In three years with the OHL's London Knights, Josh Anderson played with some pretty good players.
Mitch Marner. Vladislav Namestnikov. Max Domi. Andreas Athanasiou. Olli Maatta. Bo Horvat. Chris Tierney. Nikita Zadorov. Scott Harrington.
Looking back, it's no surprise those teams made the Memorial Cup all three years that Anderson was in London, coming oh-so-close in Anderson's first year of 2012 when the Knights fell in overtime in the title game vs. Michael Chaput's Shawinigan team.
So not only did Anderson come from a winning pedigree and a culture of playing in big games, he also knew how to get the job done. In his last two years with London, Anderson combined for 50 goals and 50 assists while using his big body to wreak havoc.
But how would those skills translate to the NHL after the Blue Jackets made Anderson a fourth-round pick in the 2012 draft? This season began to answer that question.
What did we expect?
Frankly, who knew what to expect out of Josh Anderson this season?
In 18 career games, Anderson had scored just one goal with four assists. So what expectations could there have been?
It was known Anderson, listed at 6-3, 221 pounds, was a big body and wasn't afraid to throw it around. Someone who came somewhat late to hockey, Anderson had room to grow. And with 25 goals, 56 points and 184 penalty minutes in 110 AHL games, Anderson had begun to show the kind of game he would have at the pro level.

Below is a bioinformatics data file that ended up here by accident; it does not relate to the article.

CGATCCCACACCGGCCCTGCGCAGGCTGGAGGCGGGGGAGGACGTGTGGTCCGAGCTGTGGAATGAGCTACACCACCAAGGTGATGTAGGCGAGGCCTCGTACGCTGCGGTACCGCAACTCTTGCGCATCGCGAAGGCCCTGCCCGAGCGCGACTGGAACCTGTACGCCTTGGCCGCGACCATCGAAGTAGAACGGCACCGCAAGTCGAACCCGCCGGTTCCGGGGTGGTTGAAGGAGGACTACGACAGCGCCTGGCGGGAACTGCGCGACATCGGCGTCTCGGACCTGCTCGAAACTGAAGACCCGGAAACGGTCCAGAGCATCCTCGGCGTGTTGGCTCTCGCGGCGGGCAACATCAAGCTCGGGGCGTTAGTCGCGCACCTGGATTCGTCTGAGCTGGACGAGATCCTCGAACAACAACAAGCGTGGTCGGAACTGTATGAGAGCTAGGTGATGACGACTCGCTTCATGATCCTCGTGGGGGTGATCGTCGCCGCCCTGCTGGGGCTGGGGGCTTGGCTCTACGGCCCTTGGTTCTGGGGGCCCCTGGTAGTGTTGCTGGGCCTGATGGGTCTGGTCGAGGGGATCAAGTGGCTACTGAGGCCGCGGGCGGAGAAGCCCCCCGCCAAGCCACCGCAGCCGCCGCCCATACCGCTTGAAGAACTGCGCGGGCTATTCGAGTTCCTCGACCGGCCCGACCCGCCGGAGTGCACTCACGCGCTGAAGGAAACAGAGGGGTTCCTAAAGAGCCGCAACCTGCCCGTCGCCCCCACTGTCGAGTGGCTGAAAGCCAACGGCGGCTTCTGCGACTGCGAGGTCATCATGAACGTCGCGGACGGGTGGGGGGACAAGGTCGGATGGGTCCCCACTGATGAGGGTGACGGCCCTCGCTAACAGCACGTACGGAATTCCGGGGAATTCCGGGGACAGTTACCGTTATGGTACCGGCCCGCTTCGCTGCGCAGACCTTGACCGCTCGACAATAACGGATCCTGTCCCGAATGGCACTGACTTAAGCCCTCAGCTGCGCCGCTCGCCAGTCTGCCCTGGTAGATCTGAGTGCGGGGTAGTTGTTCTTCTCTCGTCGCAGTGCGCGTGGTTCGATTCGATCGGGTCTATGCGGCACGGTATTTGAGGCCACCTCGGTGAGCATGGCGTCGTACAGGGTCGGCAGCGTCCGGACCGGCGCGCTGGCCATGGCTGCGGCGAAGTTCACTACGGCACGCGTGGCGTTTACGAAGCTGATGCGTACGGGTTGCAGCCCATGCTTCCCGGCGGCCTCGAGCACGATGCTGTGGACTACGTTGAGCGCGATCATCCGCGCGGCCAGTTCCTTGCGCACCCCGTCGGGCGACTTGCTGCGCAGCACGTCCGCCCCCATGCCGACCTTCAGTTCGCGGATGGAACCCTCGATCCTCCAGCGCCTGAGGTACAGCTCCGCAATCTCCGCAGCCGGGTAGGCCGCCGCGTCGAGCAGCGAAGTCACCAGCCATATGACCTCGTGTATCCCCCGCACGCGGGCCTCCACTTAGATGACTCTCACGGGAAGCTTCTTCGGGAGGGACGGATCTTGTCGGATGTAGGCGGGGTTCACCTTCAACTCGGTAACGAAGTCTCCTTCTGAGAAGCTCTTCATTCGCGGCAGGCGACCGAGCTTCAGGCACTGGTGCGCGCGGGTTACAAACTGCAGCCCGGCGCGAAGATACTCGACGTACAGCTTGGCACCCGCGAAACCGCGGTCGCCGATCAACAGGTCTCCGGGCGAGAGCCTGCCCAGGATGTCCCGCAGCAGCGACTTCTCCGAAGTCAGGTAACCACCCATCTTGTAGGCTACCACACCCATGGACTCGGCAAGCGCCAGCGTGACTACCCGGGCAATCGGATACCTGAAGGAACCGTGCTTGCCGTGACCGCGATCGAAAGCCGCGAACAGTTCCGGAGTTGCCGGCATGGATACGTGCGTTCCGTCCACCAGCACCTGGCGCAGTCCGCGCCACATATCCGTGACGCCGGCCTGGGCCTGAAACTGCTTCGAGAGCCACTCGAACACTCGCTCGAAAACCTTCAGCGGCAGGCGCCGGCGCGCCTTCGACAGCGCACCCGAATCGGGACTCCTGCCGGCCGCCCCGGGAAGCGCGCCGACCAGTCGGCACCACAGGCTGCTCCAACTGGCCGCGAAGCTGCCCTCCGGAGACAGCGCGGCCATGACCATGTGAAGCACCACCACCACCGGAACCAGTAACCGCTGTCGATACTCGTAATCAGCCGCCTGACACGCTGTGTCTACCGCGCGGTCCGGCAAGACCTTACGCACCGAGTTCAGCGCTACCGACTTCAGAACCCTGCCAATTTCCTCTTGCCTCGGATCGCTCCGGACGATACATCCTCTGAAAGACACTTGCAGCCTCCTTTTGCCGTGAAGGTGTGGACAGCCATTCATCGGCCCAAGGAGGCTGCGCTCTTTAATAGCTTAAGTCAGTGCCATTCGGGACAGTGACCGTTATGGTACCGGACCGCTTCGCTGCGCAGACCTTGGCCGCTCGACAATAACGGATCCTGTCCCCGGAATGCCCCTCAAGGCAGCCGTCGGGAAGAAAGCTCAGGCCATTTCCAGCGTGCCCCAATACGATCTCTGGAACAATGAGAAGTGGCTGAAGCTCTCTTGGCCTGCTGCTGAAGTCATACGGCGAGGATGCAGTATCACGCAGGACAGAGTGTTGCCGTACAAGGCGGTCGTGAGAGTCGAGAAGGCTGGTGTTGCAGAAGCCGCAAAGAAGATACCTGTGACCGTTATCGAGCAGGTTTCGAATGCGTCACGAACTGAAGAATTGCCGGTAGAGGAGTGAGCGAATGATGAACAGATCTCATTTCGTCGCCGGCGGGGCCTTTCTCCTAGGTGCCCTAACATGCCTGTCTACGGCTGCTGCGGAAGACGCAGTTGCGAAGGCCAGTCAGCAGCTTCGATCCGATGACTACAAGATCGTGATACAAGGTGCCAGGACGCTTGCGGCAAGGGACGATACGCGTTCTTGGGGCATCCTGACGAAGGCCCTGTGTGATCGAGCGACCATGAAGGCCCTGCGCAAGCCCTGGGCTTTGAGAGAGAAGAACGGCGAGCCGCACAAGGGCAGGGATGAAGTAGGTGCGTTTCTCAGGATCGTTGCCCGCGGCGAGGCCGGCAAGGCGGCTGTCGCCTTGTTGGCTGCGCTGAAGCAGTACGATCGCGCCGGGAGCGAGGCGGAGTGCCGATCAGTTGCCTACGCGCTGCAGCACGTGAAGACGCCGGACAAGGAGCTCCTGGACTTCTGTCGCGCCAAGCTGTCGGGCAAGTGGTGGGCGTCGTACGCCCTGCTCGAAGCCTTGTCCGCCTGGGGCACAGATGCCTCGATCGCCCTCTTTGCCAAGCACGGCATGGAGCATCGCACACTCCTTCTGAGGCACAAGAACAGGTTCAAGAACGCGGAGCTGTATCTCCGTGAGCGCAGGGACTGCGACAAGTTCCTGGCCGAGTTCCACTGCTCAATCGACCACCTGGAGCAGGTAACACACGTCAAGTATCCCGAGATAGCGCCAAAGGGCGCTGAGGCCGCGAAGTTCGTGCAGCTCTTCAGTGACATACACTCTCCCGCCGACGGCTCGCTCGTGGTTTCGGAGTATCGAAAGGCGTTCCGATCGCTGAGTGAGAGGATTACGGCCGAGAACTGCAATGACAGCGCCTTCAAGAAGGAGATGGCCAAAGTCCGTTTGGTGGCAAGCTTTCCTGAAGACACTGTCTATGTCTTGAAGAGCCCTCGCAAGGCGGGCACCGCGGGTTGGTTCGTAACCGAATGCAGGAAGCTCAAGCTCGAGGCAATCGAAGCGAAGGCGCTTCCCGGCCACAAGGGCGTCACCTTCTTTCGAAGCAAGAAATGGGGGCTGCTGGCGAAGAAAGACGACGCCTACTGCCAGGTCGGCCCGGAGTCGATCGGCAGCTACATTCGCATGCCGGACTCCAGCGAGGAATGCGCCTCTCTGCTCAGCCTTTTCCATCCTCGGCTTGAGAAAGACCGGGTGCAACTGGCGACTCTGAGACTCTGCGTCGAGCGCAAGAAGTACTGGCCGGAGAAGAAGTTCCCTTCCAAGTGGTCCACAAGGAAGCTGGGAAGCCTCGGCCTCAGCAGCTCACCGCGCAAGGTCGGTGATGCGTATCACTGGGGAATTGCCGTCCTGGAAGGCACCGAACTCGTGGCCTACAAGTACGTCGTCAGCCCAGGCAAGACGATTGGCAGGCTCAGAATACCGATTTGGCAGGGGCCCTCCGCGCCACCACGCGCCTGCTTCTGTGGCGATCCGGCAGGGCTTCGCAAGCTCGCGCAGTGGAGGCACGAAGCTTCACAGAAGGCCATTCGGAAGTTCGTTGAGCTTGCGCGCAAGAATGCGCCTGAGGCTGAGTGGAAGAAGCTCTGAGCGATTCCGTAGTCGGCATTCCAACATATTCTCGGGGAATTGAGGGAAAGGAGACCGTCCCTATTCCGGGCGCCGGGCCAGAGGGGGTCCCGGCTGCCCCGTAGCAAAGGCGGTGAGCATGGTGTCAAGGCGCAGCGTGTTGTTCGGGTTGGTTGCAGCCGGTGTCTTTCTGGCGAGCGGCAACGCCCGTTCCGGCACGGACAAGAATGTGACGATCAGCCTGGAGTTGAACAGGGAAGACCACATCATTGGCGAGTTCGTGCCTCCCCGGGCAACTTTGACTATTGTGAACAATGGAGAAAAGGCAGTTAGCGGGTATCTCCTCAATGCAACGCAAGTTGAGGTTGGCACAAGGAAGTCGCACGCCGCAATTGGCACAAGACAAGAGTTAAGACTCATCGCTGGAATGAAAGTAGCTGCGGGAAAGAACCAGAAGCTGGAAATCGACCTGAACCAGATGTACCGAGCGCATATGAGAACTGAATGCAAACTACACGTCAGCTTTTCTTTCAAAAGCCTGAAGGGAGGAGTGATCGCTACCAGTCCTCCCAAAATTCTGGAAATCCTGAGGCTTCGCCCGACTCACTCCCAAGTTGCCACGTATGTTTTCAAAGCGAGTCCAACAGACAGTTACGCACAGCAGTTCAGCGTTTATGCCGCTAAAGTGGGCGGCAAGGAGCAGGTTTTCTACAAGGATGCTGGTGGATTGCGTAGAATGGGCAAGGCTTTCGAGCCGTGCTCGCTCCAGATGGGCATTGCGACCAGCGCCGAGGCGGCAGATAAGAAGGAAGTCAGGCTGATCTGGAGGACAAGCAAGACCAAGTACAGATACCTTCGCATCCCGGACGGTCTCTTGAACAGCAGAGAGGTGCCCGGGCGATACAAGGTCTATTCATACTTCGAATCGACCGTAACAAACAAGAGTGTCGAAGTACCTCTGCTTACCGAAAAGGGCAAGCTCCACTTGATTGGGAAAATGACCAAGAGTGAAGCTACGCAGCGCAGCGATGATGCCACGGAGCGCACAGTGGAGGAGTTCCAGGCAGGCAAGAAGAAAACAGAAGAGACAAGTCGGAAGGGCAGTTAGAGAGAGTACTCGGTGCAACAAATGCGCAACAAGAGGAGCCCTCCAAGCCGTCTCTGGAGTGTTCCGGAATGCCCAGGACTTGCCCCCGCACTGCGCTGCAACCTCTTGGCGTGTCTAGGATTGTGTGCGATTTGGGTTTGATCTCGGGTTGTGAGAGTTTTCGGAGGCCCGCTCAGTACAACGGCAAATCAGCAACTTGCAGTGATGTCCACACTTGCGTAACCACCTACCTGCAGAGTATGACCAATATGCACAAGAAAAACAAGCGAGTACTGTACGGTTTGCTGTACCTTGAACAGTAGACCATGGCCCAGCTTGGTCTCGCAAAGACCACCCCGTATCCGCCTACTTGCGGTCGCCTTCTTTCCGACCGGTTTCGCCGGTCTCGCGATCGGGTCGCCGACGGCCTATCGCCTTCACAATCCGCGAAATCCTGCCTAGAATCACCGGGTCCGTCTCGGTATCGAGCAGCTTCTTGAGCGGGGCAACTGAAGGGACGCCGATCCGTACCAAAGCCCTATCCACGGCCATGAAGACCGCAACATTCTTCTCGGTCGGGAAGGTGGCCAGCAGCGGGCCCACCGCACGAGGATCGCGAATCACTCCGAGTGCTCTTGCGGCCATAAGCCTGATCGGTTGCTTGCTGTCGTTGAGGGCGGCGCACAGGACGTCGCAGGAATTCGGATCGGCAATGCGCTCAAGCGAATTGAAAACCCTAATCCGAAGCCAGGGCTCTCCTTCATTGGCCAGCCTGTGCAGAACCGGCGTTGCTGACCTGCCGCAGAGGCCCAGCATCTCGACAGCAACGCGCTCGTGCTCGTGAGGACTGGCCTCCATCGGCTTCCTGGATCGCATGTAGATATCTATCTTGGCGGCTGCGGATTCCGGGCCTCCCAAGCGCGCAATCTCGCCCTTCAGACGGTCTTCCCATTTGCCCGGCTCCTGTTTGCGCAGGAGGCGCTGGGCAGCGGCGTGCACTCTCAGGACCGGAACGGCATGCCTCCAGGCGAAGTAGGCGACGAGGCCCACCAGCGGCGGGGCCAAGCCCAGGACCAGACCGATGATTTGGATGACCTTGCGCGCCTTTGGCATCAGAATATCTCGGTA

What did we get?
Let's just say if anyone expected Anderson to score 17 goals during the season, they deserve some sort of prize.
It's not that there were thoughts Anderson couldn't score. But still, 17 even-strength goals (and one more in the playoff series vs. Pittsburgh) is on the high end of what could have been expected in his initial full NHL campaign, a performance that seemingly pushed Anderson into the team's long-term plans and made him part of the team's core.
Anderson, of course, provided more than goal scoring on the team's fourth line, most often paired with Matt Calvert and William Karlsson. With his big body, Anderson brought a physical presence (he had 147 hits on the year), and he wasn't afraid to drop the gloves when necessary with five fights on the campaign.
He was used more often in defensive zone draw situations than offensive, and he was below 50 percent in both even-strength Corsi and Fenwick. But big-bodied physical presences who can score close to 20 goals per season don't grow on trees, and as a result, Anderson impressed in 2016-17.
Anderson's scoring touch was impressive throughout the season, but the moment that stands out from his season wasn't an act of putting points on the board.
Anderson dropped the gloves against Minnesota heavyweight Chris Stewart in the teams' battle on New Year's Eve. It was one of the biggest games of the year, with each team riding a long winning streak, and Anderson and linemate Calvert each fought in short order.
The bouts energized the Blue Jackets, with head coach John Tortorella saying the team's bench felt "10 feet tall" after the fights. And Columbus went on to capture the game as part of the squad's 16-game winning streak.
According to CapFriendly.com, Anderson had a cap hit of $678,333 this past season while completing his entry-level contract. He is now a restricted free agent.